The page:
Ghost Lights. A Novel.
By Lydia Millet
W.W. Norton & Company, 2011.
The protagonist of this novel, Hal Lindley, is a middle-aged, mild-mannered, white male bureaucrat. He works for the IRS, for heaven’s sake. As the novel’s narrator observes, “He lived a life that was neither broad nor open.” His grown daughter, paralyzed as the result of an automobile accident, works for a phone sex line and has an vulgar boyfriend. His wife is unfaithful. He is in a rut. If you were thinking that this is another middle-aged man’s mid-life crisis novel you wouldn’t be wrong.
What normally happens next in novels like this is that a precipitating event brings the crisis to a head. In this case, that event is the disappearance of his wife’s charismatic boss, to whom she seems to be unusually dedicated. “T,” as he likes to be called, a real estate developer, disappears on a trip to Belize. No one can find out what happened to him and the business is tanking in his absence. When Hal discovers that his wife Susan is having sex with Robert, the paralegal, he snaps—or comes into his own—and declares that he will go to Belize and find T.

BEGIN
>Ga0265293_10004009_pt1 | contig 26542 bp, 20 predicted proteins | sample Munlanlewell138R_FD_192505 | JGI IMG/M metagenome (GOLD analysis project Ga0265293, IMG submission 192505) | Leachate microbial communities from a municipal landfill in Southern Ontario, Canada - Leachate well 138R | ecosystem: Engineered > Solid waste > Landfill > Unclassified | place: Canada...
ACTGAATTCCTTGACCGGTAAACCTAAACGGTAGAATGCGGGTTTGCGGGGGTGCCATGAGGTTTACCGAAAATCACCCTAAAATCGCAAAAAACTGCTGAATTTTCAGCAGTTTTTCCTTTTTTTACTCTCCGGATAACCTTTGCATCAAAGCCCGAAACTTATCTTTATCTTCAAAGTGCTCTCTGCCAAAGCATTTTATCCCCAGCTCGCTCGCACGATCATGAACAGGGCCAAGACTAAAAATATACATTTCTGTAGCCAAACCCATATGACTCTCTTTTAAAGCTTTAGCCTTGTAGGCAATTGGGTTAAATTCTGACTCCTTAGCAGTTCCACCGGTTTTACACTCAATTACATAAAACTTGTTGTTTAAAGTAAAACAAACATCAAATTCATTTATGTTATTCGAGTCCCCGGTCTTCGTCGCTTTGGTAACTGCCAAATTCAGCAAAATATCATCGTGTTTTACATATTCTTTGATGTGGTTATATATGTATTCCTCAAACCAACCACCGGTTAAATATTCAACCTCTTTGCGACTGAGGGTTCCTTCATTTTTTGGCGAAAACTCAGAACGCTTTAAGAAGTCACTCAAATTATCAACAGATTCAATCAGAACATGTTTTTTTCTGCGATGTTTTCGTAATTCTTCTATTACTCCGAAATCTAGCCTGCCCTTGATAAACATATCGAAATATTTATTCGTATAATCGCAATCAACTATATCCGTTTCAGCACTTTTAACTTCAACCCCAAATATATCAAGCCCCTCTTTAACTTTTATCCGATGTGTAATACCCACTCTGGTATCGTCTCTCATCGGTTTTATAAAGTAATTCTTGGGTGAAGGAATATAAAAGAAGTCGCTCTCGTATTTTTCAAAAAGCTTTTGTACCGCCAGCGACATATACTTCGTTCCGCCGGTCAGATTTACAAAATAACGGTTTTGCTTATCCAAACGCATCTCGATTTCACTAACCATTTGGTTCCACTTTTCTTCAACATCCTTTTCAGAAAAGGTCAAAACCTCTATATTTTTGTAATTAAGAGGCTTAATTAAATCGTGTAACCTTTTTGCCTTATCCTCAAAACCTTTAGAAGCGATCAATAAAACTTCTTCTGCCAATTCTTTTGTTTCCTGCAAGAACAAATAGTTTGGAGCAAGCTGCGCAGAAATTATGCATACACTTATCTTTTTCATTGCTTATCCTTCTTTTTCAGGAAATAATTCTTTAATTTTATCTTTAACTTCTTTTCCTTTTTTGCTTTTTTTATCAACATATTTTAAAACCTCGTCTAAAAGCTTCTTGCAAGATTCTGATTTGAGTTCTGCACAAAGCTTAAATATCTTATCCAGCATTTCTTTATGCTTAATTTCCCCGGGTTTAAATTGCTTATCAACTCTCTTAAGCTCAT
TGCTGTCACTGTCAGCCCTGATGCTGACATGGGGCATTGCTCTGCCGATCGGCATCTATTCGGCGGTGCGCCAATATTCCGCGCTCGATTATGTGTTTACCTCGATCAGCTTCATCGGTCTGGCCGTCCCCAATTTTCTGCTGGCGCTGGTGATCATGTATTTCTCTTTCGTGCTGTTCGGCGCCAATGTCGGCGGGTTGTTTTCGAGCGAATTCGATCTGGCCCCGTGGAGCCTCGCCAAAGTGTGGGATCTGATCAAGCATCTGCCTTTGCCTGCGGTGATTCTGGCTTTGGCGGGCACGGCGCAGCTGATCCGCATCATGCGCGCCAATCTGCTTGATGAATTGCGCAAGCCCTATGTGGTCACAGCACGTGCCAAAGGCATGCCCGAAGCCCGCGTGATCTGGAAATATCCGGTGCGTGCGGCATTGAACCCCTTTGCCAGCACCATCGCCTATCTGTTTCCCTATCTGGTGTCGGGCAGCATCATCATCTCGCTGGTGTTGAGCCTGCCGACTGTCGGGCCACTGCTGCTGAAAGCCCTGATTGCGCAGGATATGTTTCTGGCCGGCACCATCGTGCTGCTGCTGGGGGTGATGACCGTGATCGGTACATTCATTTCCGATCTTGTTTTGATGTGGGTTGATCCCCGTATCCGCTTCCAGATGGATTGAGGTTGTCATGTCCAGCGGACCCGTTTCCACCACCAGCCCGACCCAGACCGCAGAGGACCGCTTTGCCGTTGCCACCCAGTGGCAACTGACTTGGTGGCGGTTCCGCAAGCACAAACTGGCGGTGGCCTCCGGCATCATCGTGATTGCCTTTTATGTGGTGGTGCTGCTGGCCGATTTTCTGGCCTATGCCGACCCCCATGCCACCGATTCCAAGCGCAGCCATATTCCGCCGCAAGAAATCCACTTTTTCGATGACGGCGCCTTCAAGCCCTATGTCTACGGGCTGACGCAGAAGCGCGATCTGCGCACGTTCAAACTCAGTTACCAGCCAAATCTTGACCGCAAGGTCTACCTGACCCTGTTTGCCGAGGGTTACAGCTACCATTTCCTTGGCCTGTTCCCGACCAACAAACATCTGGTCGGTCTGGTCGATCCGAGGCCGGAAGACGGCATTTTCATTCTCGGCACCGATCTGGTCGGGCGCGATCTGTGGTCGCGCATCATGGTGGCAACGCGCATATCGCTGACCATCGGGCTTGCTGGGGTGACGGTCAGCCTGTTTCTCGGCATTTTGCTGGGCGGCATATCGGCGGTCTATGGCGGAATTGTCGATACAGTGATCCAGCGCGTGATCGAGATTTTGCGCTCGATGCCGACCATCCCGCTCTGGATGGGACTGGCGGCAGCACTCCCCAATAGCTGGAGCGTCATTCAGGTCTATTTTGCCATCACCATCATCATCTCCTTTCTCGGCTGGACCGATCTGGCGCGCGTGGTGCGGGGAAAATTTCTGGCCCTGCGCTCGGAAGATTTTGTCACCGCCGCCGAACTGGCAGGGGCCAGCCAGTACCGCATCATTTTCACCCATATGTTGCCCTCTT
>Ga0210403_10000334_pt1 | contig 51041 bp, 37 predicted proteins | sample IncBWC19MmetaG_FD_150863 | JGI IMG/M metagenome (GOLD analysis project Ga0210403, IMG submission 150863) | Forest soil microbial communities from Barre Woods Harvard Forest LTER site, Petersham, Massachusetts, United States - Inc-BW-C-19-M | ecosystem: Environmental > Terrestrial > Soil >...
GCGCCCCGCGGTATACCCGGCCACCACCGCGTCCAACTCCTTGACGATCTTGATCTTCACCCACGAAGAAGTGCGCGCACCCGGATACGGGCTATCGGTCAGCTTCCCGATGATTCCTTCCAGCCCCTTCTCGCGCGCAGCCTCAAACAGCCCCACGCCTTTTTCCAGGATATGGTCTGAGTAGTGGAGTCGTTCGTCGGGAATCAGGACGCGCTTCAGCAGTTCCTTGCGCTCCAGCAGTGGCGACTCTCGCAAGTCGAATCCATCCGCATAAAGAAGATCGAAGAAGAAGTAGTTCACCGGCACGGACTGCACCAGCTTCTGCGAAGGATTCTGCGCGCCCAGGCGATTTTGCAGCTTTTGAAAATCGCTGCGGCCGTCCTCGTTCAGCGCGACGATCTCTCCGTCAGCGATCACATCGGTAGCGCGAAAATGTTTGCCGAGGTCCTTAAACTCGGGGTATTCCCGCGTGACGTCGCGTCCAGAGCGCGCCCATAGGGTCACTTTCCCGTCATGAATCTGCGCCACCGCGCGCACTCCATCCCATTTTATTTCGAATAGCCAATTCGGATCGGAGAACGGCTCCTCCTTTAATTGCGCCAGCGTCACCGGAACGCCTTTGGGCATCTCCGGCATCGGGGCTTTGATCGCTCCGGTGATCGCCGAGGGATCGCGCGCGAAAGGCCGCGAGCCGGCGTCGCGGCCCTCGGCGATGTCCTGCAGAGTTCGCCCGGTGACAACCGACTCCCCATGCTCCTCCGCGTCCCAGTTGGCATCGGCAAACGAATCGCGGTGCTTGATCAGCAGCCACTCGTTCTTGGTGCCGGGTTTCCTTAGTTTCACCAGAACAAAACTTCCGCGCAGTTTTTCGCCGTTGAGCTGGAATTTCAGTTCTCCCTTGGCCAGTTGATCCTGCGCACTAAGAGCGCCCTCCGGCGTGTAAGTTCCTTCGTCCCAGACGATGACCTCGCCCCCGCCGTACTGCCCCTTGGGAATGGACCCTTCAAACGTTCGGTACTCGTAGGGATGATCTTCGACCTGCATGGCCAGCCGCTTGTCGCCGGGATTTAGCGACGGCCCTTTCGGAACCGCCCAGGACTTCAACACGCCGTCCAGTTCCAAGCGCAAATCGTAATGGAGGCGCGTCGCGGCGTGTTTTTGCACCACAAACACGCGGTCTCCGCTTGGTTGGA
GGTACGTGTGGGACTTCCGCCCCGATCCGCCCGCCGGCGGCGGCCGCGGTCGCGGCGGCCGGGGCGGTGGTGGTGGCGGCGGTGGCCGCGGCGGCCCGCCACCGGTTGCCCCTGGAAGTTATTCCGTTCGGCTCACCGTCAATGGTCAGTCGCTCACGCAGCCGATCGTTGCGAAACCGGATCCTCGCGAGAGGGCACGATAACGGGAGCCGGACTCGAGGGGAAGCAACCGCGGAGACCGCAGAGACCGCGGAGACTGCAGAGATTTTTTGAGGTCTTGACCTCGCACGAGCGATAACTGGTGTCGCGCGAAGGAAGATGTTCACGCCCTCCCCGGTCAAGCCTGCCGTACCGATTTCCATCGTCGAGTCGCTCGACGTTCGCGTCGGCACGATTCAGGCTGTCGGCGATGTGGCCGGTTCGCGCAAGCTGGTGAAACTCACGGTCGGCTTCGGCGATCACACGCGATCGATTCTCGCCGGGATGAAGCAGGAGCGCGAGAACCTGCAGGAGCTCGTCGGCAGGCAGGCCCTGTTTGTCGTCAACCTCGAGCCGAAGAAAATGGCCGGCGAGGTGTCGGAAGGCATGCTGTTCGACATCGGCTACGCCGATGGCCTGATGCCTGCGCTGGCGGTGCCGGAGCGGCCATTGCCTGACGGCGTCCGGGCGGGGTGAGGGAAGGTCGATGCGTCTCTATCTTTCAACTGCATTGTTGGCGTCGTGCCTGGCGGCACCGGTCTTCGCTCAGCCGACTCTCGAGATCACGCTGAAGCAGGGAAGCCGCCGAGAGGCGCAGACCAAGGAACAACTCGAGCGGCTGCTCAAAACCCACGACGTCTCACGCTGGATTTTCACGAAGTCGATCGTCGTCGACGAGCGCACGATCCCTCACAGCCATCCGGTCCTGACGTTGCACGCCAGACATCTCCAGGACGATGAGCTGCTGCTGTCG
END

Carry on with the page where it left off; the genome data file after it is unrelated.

This is another trope of the mid-life crisis novel: northern European goes to the tropics, encounters new freedom and is changed. The new freedom Hal encounters involves scuba diving, jungle journeys, a sensuous German named Greta, and a newfound confidence in his ability to be an effective person who claims his place in the world rather than sitting dimly in the background while things happen to him.
The fact that this novel follows a familiar plot line isn’t a criticism of it. Just the opposite: Lydia Millet does a masterful job of turning a familiar story into a compelling, funny, moving story of Hal’s journey from being a bland victim of life’s indignities into self-awareness and efficacy.